There were quite a few other short stories with apparent sexual themes, which we heavily discussed. I quickly lost track of the countless times my fellow classmates and I were accused of being naïve, uneducated girls who were “too sensitive” when it came to discussing “mature content.” Hill was either blind or blatantly ignorant to the truth: we were not made uncomfortable by the subject matter; we were discomforted by his aggressive approach and antagonistic treatment of the recurrent sexual themes and racial tensions in our readings. He simply brushed off the verbal, even physical distress he often witnessed with statements like, “You need to grow up” and “We’re all adults here.”


“The term ‘Papist’ was used as a derogatory slur against Catholics in the 1800s.”

That was all he needed to say. Instead, he chose to continue the lecture with a racial slam ‘pop quiz’ to further emphasize his point to international students, whom he believed didn’t quite understand.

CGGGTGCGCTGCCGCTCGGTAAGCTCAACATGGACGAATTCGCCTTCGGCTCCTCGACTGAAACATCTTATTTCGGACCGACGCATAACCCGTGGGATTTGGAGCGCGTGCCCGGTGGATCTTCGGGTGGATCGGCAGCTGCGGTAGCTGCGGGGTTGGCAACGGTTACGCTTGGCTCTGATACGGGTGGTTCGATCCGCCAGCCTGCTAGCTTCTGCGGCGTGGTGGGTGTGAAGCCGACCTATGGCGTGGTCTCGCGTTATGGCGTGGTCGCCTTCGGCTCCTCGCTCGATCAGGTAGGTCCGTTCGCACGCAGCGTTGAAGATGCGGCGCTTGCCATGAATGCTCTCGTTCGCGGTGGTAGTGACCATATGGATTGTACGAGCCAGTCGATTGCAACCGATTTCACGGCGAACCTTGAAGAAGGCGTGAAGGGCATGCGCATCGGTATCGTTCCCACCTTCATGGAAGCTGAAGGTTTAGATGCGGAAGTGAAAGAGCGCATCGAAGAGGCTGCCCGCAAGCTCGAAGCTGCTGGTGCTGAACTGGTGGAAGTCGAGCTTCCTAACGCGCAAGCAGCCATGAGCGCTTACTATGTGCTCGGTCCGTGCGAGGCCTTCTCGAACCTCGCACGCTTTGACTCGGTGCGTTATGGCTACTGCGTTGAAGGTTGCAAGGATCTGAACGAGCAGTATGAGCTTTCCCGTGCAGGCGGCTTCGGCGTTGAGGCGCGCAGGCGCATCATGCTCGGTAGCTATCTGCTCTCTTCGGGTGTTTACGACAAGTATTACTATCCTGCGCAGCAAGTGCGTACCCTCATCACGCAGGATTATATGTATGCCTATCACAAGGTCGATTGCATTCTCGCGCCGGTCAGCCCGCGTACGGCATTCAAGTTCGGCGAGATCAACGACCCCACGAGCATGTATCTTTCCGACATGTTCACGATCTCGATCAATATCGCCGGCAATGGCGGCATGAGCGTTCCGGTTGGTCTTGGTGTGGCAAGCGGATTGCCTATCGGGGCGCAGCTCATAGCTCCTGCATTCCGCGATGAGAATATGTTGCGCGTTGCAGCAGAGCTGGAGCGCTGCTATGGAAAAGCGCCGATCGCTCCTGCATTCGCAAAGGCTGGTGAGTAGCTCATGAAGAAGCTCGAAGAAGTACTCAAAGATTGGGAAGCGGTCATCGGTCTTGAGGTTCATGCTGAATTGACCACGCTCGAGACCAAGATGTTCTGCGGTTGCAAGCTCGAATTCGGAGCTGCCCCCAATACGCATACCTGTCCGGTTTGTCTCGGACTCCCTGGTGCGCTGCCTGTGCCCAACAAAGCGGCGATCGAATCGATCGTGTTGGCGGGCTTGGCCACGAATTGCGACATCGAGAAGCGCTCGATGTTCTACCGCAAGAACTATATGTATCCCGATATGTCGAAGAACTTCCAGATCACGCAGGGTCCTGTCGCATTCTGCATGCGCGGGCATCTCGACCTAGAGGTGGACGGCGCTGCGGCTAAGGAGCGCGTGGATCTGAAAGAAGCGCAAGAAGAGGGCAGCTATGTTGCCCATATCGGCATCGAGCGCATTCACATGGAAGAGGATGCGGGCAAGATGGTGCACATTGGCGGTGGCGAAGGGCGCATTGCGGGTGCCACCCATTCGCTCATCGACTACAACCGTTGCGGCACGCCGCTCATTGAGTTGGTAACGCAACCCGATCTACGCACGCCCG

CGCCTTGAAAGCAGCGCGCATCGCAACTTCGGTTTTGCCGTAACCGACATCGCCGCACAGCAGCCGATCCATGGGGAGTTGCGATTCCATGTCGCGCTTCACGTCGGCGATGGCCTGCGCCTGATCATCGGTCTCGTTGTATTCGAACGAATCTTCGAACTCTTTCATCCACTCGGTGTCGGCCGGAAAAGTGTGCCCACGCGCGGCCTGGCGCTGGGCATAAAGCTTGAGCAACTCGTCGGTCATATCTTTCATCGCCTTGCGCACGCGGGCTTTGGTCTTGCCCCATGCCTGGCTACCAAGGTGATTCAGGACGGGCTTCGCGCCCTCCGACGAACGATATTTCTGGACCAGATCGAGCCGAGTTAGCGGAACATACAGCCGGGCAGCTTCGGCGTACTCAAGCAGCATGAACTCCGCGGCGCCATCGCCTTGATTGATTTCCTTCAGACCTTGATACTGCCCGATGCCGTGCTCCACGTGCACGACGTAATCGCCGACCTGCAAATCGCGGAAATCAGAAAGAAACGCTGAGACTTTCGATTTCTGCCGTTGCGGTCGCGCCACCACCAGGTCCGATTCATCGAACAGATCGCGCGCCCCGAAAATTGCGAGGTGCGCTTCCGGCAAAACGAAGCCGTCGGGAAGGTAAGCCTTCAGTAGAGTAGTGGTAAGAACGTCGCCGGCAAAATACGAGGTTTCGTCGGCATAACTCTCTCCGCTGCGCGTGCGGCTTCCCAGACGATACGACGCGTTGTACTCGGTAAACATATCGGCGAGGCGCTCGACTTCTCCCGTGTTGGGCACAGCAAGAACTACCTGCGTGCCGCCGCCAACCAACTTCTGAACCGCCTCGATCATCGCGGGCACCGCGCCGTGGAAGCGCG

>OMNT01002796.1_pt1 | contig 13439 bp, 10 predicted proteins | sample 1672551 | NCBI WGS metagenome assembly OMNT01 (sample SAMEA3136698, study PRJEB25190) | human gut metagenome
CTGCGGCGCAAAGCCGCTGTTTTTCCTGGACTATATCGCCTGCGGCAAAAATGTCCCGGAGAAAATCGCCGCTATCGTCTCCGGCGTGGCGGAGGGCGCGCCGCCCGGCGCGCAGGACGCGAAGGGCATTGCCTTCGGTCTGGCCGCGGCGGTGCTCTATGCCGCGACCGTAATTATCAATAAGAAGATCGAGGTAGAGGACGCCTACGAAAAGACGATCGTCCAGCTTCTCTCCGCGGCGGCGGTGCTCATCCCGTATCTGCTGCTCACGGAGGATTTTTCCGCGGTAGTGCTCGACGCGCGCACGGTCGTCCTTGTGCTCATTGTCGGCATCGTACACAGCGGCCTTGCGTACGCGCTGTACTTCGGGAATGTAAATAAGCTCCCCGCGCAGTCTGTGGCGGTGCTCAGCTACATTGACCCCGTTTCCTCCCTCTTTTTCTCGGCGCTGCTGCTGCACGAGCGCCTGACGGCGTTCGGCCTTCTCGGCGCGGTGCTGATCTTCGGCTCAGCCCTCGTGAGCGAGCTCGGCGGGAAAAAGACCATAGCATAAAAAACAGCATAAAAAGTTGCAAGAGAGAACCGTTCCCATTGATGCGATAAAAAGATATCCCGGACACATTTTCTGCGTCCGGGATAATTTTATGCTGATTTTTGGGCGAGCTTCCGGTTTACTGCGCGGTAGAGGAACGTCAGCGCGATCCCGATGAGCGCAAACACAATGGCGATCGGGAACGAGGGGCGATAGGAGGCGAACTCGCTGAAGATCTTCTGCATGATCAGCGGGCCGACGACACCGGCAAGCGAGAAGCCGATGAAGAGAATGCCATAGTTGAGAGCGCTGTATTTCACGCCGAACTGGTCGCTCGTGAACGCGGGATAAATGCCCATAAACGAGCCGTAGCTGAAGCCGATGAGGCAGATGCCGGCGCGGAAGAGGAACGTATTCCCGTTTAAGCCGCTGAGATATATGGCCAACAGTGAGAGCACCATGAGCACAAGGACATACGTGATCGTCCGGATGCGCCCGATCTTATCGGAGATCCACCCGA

His eyes targeted our two Chinese international students, whom he often collectively addressed as simply, “Chinese.”

“If I were to racially insult a Chinese man, I would call him a ‘chink.’”

“Does anyone know the slur for Italians? (No answer) It’s Diego.”

He turned to me. “What would you call a Puerto Rican?”

My irritation was building. “A Puerto Rican.”

“No, you’d call him a ‘spick’.”

He proceeded to inquire and answer his own question about Irish-Americans.

“What are you all, 18-19 years old? And none of you knew all of these terms?”

Another student: “I mean I know them, I just don’t use them.”

Me: “No, no I didn’t. Why are you doing this?”

His eyes then found the only African-American student in the room.

“Danielle, what’s the slur for African Americans?”

“Negro. That’s as far as I’ll go.”